Skip to main content

Benjamin Oakes

Photo of Ben Oakes

Hi, I'm Ben Oakes and this is my geek blog. Currently, I'm a Ruby/JavaScript Developer at Liaison. Previously, I was a Developer at Continuity and Hedgeye, a Research Assistant in the Early Social Cognition Lab at Yale University and a student at the University of Iowa. I also organize, ICRuby, OpenHack Iowa City, and previously organized NewHaven.rb. I have an amazing wife named Danielle Oakes.

Filtering for the month February, 2014. Clear

Rumors of Ruby’s Demise

by Ben

Rumors of Ruby’s Demise | Virtuous Code.

Periodically someone on the Internet becomes aware of concurrency-oriented programming languages like Erlang or Scala, and climbs up the bell tower to sound the “is Ruby dying” bell.

It’s kind of like when we talked to Ilya Grigorik recently, and he was talking about how most companies are using lots of binary protocols to link their systems together internally. And James and I were like “um, I think you’re thinking of Google, not most companies”.

Final thoughts – you should, of course, use the best tool for the job. In my book that doesn’t mean pondering long and hard over what the right tool will be a year from now. It means whipping out my friendly pocket Leatherman tool, and only hauling the big toolbox once I’ve satisfied myself that the Leatherman is insufficient. My Leatherman happens to be Ruby.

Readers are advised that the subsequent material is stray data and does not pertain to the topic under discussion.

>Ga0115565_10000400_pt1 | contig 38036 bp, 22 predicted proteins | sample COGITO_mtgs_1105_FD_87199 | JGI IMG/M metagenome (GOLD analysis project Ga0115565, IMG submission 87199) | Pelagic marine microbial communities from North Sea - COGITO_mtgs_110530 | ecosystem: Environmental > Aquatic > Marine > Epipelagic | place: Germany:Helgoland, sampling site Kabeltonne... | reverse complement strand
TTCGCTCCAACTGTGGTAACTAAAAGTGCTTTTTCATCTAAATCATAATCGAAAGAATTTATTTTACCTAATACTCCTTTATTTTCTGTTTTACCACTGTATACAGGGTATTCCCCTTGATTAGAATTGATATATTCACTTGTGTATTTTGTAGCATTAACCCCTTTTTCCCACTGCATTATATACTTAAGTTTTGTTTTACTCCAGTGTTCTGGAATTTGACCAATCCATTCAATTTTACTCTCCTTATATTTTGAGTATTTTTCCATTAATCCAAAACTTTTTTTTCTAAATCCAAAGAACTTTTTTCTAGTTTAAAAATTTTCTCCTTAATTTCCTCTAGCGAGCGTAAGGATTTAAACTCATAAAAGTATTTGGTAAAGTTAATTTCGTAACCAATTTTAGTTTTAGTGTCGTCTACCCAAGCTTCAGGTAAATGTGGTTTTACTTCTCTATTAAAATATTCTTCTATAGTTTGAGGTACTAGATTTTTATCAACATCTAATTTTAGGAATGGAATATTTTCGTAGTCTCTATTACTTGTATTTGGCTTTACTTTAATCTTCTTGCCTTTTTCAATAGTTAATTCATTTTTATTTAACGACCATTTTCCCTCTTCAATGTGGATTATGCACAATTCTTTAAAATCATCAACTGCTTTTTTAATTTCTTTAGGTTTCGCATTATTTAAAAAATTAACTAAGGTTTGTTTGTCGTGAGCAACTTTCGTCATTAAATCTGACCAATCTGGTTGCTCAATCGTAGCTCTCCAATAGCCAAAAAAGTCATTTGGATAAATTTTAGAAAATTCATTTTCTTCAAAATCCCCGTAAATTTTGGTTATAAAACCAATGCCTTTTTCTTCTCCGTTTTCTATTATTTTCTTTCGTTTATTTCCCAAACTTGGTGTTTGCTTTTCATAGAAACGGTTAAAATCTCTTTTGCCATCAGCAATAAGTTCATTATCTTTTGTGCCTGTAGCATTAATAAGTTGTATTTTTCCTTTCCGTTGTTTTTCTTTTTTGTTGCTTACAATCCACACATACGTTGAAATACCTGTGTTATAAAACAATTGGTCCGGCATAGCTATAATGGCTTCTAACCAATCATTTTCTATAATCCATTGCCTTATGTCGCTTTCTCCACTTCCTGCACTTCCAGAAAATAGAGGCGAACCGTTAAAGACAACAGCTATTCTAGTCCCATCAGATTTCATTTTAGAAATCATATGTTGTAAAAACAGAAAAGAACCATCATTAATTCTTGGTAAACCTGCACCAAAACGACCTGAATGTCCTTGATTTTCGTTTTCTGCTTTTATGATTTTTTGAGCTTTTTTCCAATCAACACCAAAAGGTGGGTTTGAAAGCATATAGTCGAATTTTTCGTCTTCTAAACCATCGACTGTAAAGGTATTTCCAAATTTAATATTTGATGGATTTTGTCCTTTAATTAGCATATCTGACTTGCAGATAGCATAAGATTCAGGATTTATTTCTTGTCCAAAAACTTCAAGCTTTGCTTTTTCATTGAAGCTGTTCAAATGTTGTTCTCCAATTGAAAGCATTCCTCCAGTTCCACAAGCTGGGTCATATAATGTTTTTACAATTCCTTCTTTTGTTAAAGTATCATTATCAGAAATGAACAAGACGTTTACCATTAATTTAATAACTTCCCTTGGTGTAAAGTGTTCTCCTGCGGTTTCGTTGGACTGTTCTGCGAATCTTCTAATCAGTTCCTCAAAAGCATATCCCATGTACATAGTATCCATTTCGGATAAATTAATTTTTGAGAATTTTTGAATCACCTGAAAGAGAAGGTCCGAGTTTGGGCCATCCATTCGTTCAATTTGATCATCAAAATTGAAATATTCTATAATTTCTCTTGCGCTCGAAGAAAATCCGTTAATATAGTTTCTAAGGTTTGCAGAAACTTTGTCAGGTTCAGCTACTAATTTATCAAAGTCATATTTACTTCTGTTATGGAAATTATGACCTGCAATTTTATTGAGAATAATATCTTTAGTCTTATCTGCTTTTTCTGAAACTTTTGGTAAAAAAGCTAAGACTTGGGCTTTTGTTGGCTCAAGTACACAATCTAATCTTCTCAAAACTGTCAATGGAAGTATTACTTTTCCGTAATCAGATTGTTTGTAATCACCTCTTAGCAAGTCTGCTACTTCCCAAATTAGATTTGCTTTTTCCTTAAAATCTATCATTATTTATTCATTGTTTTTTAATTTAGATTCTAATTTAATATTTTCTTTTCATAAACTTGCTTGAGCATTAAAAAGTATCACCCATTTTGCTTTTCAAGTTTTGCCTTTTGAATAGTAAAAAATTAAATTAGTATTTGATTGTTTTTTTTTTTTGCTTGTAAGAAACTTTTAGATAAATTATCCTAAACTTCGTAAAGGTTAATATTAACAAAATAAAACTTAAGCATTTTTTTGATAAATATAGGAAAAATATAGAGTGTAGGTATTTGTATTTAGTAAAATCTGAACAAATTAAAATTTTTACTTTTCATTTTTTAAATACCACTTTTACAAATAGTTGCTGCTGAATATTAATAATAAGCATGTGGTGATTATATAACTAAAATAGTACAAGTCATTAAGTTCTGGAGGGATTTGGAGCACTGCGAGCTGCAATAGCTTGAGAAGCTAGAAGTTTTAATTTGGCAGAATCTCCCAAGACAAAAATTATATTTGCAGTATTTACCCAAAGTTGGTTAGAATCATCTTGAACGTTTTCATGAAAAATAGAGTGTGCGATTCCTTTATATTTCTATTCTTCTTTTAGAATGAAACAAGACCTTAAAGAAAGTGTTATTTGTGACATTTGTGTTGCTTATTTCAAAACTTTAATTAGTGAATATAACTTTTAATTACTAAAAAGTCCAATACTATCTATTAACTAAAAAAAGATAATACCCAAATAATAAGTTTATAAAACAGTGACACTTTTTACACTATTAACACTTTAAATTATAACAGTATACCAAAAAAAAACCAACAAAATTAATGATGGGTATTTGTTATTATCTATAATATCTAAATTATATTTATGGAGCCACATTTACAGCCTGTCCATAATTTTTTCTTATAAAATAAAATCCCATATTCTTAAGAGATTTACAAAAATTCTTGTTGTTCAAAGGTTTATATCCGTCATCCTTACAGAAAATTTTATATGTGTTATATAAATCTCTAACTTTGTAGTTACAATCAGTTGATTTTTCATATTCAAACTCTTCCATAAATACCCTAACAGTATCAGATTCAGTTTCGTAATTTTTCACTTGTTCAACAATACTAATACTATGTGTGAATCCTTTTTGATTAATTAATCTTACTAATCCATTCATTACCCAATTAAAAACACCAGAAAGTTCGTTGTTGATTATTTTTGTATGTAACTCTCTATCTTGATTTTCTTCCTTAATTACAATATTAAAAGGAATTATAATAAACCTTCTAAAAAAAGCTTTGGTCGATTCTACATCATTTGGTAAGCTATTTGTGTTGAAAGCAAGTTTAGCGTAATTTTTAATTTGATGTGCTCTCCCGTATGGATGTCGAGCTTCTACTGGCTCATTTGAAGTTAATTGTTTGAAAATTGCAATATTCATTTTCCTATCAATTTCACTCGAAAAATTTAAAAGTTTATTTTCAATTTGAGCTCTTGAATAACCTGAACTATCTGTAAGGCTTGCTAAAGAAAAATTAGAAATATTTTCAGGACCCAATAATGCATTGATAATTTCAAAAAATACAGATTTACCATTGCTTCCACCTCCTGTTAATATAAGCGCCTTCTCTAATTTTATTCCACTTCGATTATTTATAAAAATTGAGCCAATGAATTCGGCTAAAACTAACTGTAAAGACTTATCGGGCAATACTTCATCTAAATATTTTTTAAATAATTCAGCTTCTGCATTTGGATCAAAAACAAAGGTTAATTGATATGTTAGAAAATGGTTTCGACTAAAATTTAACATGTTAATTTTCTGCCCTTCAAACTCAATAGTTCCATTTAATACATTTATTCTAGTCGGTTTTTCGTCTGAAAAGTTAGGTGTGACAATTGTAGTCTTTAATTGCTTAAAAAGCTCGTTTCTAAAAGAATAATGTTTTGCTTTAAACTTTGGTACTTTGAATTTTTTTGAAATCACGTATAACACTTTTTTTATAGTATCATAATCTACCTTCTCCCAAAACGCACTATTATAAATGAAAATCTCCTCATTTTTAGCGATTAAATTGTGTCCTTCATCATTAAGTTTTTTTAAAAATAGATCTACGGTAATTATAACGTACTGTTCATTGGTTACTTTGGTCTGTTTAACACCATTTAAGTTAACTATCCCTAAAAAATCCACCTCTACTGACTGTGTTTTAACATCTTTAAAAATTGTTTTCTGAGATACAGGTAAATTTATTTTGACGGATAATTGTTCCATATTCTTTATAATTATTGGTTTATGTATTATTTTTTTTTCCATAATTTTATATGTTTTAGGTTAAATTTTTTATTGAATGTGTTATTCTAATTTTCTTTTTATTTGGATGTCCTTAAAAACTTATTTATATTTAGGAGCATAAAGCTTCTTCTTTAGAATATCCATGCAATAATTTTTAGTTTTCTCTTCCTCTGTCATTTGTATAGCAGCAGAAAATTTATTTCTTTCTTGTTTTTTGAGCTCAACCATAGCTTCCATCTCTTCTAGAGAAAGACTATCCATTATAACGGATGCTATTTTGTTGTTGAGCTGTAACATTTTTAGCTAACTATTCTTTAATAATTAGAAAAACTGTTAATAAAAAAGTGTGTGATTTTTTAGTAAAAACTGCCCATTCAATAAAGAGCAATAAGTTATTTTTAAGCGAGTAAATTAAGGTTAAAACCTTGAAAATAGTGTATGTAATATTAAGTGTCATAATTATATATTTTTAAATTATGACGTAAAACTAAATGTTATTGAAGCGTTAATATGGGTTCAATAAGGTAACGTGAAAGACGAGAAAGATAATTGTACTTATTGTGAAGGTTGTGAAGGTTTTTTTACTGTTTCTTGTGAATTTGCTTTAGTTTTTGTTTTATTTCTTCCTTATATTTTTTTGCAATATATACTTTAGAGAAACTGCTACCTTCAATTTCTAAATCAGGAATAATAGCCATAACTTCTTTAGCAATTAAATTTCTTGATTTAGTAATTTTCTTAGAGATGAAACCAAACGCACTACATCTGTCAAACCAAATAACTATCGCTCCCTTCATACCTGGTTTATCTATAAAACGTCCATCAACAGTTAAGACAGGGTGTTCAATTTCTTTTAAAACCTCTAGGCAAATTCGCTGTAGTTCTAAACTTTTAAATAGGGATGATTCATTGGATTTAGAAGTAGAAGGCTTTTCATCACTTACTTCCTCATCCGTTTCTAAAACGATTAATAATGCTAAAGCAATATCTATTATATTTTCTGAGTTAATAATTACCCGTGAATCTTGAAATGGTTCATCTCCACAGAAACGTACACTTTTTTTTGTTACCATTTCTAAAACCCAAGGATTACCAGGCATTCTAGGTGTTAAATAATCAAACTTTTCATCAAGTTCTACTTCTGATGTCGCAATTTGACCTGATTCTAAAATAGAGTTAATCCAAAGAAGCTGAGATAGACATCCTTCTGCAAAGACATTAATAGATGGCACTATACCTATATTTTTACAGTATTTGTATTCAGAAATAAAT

I think there’s a kind of peer-pressure when you’re deeply embedded in the developer community to switch to the new hotness or fall woefully behind.

Ruby gotchas

by Ben

From Ruby Gotchas that will come back to haunt you.

I figure we should all be aware of these:

  • and / or is NOT the same as && / ||
  • eql? is NOT the same as == (and NOT the same as equal? or ===)
  • super is NOT the same as super()
  • Your exception must not be an Exception
  • class Foo::Bar is NOT the same as module Foo; class Bar
  • Most bang! methods return nil when they do nothing